One includes a photo of Peskin alongside extracts from a five-month-old letter that was possibly leaked by the Mayor's Office (the confidential letter was copied to Newsom chief of staff Phil Ginsburg) in which Port of San Francisco director Monique Moyer alleges that Peskin made bullying late-night phone calls last August, when the Port was trying to get a measure passed to increase building heights along the Embarcadero a land-use issue that was resolved last year.
But Peskin isn't the only elected official to get his wrists slapped by the mayor in recent weeks.
In mid-January, Newsom upbraided San Francisco's entire delegation in Sacramento for lending their support to the board-approved affordable-housing City Charter amendment, which will be on the November ballot and seeks to set aside $33 million annually in affordable-housing funds for the next 15 years.
As Sens. Carole Migden and Leland Yee and Assemblymembers Fiona Ma and Mark Leno noted in a Jan. 7 letter to Peskin, local voters have not approved a renewal of the 1996 housing bond, and the board's proposed amendment builds on prior successful ballot measures to fund libraries, parks, and children's programs, which have been successfully implemented without significant budget impacts.
But Newsom wrote the delegation Jan. 11 to express his "disappointment."
"I cannot support the Charter Amendment, because it has significant implications for the future fiscal health of our City and the backbone of our public health care system San Francisco General Hospital," Newsom claimed, noting that the General Hospital bond is also on the November ballot. Then again, Newsom is also backing a Lennar Corp.financed measure that would approve the building of 10,000 housing units at Candlestick Point but wouldn't guarantee affordability levels (see "Signature Measures," page 10).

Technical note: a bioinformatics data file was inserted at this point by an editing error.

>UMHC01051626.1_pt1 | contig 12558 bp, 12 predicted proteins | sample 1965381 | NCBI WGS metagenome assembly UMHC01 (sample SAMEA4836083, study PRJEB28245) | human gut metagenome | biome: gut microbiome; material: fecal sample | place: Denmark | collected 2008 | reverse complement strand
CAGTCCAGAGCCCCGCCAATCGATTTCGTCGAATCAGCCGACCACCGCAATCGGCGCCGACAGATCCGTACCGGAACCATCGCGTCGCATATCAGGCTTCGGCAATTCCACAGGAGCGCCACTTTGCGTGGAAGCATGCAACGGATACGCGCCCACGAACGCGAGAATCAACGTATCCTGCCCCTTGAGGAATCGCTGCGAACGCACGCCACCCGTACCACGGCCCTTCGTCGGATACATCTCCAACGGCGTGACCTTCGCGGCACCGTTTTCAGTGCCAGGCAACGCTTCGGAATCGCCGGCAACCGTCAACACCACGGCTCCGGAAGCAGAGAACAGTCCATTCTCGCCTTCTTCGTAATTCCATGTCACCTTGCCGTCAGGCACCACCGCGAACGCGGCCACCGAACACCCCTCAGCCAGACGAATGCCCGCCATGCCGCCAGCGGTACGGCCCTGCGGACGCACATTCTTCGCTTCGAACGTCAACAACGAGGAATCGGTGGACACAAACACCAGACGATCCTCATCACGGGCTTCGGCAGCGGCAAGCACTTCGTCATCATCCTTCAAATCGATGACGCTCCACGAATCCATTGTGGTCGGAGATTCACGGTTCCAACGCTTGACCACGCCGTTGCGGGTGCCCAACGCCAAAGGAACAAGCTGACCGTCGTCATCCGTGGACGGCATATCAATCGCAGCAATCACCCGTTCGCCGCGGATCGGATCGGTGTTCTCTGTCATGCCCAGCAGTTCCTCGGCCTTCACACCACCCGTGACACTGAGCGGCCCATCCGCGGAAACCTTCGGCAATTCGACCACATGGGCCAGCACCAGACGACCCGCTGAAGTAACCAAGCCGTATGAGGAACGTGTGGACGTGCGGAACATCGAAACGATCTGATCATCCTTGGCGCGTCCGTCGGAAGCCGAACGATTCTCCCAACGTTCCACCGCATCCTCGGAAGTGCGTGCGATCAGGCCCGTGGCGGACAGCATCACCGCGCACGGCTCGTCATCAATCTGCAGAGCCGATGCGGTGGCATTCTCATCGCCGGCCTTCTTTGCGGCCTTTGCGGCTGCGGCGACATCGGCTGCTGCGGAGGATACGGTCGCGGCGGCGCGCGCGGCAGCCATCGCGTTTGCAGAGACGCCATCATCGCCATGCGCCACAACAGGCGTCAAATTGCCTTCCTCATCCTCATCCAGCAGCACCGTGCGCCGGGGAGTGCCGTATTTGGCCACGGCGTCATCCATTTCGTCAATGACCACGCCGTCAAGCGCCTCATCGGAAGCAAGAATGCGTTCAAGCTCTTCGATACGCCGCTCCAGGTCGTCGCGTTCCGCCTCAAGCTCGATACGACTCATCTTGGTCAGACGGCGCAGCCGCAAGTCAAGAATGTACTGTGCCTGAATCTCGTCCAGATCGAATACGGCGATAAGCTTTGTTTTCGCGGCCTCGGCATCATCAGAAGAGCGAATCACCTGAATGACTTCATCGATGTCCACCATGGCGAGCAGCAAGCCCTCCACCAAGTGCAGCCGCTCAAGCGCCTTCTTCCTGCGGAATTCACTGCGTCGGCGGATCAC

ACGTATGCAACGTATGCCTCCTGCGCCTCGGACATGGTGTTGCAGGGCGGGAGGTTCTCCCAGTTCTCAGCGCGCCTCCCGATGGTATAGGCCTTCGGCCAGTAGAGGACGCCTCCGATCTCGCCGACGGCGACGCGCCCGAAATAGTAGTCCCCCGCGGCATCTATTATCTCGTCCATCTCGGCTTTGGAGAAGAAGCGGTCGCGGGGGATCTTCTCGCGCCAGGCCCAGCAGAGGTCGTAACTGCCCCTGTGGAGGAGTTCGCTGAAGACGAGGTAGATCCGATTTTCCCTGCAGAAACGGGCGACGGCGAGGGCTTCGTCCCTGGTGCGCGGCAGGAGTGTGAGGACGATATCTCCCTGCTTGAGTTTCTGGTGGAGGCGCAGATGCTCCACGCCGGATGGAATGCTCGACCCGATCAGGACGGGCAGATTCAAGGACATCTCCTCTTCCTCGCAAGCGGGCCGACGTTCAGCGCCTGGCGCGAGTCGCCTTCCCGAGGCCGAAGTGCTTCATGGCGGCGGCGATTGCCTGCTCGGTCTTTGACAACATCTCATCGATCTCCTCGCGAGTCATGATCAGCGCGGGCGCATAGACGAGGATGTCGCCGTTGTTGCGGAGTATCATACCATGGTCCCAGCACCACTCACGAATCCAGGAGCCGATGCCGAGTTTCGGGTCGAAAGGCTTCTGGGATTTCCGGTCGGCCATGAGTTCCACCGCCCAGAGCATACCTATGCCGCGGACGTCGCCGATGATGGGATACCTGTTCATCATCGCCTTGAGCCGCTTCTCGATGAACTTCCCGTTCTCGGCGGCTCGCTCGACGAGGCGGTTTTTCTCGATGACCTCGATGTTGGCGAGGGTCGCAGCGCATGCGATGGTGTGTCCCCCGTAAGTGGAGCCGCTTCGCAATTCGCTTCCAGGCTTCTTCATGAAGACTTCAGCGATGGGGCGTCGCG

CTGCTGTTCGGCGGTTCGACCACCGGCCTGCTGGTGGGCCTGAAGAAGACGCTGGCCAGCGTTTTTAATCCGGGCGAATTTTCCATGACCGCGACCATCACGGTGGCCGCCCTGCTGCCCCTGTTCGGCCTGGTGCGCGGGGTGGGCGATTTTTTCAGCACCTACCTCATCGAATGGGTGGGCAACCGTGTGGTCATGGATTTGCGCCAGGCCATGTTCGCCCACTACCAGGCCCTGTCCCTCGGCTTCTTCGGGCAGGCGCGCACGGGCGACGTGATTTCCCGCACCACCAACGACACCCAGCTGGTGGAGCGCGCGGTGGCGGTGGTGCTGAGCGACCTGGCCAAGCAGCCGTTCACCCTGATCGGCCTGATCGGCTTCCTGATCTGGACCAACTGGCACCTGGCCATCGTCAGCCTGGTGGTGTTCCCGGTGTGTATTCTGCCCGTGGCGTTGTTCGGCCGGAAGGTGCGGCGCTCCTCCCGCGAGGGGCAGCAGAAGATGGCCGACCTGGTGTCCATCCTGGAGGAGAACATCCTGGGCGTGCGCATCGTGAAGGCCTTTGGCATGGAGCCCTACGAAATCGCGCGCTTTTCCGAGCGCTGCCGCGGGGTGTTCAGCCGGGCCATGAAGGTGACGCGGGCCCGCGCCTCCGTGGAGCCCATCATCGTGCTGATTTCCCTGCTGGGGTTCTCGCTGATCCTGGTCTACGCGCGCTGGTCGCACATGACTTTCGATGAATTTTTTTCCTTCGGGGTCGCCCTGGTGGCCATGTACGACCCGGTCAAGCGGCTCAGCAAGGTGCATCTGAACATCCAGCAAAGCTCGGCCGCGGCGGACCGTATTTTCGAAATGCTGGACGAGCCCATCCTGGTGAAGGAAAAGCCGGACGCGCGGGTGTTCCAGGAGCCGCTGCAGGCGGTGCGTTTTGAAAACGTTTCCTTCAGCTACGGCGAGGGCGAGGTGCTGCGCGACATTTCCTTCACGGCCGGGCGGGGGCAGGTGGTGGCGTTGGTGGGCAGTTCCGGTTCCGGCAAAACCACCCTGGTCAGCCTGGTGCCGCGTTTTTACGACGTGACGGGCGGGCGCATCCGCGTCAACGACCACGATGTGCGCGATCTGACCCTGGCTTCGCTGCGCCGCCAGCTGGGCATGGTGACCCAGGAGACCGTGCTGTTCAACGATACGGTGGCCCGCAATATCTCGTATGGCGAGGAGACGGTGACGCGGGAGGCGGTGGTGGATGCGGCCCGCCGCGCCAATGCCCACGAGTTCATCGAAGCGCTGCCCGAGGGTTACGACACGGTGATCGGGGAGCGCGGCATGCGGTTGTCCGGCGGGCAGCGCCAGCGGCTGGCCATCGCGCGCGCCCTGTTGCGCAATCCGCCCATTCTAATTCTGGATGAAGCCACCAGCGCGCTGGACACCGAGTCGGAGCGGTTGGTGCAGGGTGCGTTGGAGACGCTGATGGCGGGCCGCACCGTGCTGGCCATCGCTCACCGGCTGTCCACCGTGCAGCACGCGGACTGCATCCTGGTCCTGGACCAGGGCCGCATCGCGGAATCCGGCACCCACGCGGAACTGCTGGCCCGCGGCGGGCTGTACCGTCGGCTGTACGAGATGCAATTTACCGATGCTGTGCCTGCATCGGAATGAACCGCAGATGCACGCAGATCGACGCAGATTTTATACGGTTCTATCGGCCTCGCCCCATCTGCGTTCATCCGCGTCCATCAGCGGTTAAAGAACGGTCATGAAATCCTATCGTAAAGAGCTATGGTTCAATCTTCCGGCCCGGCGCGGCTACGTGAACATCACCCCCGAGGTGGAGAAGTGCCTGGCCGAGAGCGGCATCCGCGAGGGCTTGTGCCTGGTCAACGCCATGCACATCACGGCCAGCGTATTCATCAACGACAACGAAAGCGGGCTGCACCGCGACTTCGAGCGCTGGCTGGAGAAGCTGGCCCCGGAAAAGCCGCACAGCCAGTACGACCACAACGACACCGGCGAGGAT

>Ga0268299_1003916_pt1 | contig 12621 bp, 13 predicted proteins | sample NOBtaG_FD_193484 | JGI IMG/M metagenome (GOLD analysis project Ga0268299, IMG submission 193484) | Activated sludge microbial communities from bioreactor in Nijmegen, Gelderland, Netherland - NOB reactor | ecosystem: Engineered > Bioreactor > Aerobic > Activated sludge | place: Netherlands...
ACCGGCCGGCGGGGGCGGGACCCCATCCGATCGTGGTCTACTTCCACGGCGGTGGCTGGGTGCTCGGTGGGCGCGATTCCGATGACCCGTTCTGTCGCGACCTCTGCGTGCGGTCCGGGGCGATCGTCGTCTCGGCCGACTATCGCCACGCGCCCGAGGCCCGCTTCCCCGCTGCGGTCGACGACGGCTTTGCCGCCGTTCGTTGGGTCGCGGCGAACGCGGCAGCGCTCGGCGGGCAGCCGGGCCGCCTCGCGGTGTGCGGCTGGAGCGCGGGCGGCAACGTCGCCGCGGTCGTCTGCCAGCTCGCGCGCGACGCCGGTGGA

Meanwhile, fearing that Newsom is seeking to exert excessive control over several key commissions, the Board of Supervisors' progressive majority is seeking to ensure that the seven members of the MTA board are elected officials beginning November 2009 and to divide the power to nominate members of the San Francisco Public Utilities Commission between the supervisors and the mayor.
These moves are coming at a time when Newsom has decided to replace three members of the MTA board who had alternative-transportation credibility but whose loyalty he apparently questioned: San Francisco Bicycle Coalition executive director Leah Shahum, Peter Mezey, and Wil Din. To fill those slots, Newsom appointed disabled-rights activist Bruce Oka, attorney Malcolm Heinicke (both of whom served on the Taxi Commission, which Newsom hopes to merge into the MTA this year), and Jerry Lee, a member of the Transportation Authority's Citizen Advisory Committee.
But the Board of Supervisors can block the mayor's MTA picks and that showdown looks likely, in light of Newsom's alleged misuse of MTA funds and his refusal to heed Peskin's call for a mayoral representative to appear before the board to explain Newsom's vision for the MTA.
Meanwhile, Sup. Jake McGoldrick told the Guardian he introduced a Charter amendment to make the MTA board seats elected positions. He argues that Prop. A not only increased the MTA's budget but also reduced the board's MTA oversight, so the body now needs to be more answerable to San Franciscans.
"It's about not having accountability at the legislative branch," McGoldrick said.